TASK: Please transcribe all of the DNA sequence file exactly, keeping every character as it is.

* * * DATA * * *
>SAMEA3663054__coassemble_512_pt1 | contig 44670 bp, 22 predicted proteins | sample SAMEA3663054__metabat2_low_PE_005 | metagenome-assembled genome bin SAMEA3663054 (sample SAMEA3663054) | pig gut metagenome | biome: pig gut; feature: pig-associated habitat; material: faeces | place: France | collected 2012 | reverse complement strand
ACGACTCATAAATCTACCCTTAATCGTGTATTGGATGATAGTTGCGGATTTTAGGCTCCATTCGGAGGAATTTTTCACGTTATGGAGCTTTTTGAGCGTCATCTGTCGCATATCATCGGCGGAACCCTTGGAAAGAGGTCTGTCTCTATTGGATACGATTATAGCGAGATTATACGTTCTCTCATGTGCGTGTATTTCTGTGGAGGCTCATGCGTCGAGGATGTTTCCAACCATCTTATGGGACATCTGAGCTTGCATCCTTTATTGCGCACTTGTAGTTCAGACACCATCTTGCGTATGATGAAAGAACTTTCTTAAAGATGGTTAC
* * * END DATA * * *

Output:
>SAMEA3663054__coassemble_512_pt1 | contig 44670 bp, 22 predicted proteins | sample SAMEA3663054__metabat2_low_PE_005 | metagenome-assembled genome bin SAMEA3663054 (sample SAMEA3663054) | pig gut metagenome | biome: pig gut; feature: pig-associated habitat; material: faeces | place: France | collected 2012 | reverse complement strand
ACGACTCATAAATCTACCCTTAATCGTGTATTGGATGATAGTTGCGGATTTTAGGCTCCATTCGGAGGAATTTTTCACGTTATGGAGCTTTTTGAGCGTCATCTGTCGCATATCATCGGCGGAACCCTTGGAAAGAGGTCTGTCTCTATTGGATACGATTATAGCGAGATTATACGTTCTCTCATGTGCGTGTATTTCTGTGGAGGCTCATGCGTCGAGGATGTTTCCAACCATCTTATGGGACATCTGAGCTTGCATCCTTTATTGCGCACTTGTAGTTCAGACACCATCTTGCGTATGATGAAAGAACTTTCTTAAAGATGGTTAC